Coastal dune forest succession frequently proceeds via the Acacia karroo pathway, but may become arrested. We examine whether soil fertility arrests forest succession in A. karroo stands in coastal dune forest in KwaZulu-Natal province, South Africa. We examined soil fertility of A. karroo stands, the adjacent forest, and forested dune slacks at Cape Vidal, and four rehabilitating A. karroo stands (13- to 28-yr-old) at Richards Bay. The effect of nitrogen supplementation on growth of three tree species (a forest pioneer, a late successional forest species, and A. karroo) was compared between A. karroo stands and adjacent dune forest at Cape Vidal. Soil fertility in A. karroo stands and the adjacent forest at Cape Vidal was similar and neither total nor readily mineralisable nitrogen were limiting in either habitat. At Richards Bay, where the dunes were previously strip-mined, total nitrogen accumulated rapidly (2.1-8.0 g N m-2 yr-1) and the oldest rehabilitating A. karroo stands (26-28 yr) had similar total nitrogen and other soil nutrient levels as stands twice their age at Cape Vidal. Seedling growth was unaffected by nitrogen supplementation. All species grew fastest in A. karroo stands demonstrating that soil nutrient levels in disturbed forest colonised by A. karroo are suitable for the growth of forest tree species. Soil fertility, including available nitrogen, is not limiting secondary succession at Cape Vidal, yet forest species are not replacing A. karroo stands at this site. Post-emergence factors, such as herbivory, are likely responsible for the arrested succession of forest in A. karroo stands. � 2009 Springer Science+Business Media B.V.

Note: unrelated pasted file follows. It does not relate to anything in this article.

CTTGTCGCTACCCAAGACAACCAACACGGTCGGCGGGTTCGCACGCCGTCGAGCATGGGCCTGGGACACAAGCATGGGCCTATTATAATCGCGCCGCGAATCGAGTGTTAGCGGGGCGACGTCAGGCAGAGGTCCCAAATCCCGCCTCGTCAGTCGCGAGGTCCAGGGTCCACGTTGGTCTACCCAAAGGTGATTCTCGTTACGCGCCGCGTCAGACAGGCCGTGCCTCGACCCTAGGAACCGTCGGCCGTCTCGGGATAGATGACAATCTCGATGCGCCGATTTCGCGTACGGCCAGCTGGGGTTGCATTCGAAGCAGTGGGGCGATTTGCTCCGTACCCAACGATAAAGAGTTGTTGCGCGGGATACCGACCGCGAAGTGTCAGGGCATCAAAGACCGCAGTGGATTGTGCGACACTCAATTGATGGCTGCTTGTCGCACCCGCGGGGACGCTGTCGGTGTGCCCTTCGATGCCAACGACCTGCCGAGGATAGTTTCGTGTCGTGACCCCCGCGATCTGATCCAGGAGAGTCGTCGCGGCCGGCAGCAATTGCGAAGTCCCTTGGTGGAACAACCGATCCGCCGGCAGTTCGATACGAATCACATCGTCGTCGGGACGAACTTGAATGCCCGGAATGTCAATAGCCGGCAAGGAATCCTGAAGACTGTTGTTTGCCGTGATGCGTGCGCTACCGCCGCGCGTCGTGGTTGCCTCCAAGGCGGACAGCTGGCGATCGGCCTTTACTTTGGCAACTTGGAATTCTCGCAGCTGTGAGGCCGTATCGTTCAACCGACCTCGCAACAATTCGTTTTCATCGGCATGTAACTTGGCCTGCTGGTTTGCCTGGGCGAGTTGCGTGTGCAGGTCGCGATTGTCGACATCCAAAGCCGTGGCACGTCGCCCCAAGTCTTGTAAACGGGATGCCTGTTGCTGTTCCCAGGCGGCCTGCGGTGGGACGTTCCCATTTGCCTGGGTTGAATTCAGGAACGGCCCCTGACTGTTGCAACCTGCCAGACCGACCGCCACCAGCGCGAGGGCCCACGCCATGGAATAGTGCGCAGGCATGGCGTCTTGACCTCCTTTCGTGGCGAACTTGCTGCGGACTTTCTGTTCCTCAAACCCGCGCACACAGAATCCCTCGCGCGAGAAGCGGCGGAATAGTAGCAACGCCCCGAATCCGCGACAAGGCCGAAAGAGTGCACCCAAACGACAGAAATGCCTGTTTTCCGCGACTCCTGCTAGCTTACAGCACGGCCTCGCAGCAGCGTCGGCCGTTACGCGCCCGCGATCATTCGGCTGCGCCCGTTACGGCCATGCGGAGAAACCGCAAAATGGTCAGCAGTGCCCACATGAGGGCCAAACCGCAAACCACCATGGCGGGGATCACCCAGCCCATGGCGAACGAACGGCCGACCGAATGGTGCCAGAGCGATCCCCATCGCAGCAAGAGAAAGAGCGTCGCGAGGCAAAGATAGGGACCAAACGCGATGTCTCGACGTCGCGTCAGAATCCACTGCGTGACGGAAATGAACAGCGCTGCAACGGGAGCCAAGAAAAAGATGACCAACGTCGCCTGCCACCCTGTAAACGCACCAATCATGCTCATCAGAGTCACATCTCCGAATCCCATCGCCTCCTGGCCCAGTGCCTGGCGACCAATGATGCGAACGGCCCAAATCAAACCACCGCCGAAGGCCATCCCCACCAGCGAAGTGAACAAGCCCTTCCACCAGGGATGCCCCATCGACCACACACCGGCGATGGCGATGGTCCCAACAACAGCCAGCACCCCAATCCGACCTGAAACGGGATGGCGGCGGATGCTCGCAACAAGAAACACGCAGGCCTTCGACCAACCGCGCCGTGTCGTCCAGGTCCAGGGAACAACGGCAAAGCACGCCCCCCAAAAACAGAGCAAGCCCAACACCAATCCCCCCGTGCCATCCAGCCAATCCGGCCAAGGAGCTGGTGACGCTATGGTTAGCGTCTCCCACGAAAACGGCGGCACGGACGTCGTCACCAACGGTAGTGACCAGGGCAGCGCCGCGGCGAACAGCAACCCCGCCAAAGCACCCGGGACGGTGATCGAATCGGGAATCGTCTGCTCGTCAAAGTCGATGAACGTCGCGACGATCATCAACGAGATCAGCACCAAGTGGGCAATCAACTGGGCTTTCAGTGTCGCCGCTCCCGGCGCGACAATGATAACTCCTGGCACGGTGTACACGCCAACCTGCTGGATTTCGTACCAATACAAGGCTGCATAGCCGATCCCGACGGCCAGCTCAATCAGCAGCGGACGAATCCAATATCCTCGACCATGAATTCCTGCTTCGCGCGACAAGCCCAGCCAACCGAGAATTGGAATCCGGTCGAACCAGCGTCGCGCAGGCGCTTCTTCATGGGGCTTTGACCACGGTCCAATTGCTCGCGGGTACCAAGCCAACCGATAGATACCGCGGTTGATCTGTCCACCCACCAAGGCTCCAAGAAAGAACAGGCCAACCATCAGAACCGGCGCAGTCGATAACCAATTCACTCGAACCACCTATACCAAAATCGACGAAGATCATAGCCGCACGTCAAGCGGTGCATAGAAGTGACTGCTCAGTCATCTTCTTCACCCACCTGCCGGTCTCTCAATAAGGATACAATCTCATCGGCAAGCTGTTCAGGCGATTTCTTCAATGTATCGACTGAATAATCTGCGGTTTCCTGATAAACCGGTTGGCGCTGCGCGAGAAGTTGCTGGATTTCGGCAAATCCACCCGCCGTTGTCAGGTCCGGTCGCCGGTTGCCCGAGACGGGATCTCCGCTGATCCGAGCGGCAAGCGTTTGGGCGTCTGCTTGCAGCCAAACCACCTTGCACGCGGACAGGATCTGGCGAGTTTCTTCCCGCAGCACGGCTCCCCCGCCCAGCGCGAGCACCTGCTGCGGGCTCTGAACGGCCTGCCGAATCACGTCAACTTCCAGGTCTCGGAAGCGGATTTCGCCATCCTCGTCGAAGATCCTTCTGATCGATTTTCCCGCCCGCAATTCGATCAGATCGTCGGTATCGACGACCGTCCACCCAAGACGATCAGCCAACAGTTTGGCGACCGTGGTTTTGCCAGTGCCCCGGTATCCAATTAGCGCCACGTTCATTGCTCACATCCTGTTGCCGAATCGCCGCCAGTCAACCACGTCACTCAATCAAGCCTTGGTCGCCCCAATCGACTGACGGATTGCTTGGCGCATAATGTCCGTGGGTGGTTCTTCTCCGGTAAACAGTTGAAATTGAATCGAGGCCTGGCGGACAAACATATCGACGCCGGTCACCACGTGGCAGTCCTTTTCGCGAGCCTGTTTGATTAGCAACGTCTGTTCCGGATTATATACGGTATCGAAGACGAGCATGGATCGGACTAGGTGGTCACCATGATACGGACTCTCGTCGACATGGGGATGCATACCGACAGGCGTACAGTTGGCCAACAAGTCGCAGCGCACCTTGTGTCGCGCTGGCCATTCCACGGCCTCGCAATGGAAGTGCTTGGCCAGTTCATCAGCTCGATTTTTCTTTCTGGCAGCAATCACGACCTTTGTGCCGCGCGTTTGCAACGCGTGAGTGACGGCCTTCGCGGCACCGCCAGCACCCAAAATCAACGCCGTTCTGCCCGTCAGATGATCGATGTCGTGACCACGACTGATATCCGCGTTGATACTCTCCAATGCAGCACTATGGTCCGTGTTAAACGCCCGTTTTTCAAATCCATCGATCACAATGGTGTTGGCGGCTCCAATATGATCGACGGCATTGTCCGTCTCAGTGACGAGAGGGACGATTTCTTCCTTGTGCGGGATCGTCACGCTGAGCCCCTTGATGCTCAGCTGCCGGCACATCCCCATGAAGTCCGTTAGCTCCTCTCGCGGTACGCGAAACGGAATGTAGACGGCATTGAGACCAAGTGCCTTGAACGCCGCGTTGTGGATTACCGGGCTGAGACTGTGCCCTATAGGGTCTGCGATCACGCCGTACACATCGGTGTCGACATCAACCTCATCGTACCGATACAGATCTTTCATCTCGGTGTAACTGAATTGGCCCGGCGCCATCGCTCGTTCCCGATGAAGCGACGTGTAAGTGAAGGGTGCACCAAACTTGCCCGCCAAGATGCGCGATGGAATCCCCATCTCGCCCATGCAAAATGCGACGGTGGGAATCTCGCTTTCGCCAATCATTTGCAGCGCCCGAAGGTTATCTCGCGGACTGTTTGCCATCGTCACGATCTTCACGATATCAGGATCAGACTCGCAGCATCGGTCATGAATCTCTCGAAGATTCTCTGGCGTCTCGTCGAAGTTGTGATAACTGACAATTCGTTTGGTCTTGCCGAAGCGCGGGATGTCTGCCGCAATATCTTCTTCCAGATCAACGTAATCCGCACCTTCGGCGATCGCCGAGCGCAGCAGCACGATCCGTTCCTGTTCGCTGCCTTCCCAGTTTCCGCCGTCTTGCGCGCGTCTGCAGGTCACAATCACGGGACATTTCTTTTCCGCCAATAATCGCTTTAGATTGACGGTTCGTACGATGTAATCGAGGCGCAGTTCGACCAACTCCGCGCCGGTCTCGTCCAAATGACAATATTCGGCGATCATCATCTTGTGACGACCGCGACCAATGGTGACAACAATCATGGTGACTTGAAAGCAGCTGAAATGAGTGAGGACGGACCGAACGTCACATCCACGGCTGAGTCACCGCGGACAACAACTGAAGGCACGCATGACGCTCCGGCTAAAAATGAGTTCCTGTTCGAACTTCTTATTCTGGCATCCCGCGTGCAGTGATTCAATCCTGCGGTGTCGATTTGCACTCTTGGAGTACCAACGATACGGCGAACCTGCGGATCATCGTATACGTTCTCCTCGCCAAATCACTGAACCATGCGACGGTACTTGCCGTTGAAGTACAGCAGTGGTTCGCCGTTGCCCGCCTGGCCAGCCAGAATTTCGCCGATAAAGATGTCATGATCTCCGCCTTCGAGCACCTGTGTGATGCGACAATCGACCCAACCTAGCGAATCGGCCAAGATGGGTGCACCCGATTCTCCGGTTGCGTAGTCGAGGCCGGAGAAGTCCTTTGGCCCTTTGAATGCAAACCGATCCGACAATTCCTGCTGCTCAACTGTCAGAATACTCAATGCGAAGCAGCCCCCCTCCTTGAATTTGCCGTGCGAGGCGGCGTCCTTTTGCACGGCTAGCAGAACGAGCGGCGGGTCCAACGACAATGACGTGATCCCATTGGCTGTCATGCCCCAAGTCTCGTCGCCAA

|Number of pages||13|
|Publication status||Published - 2010|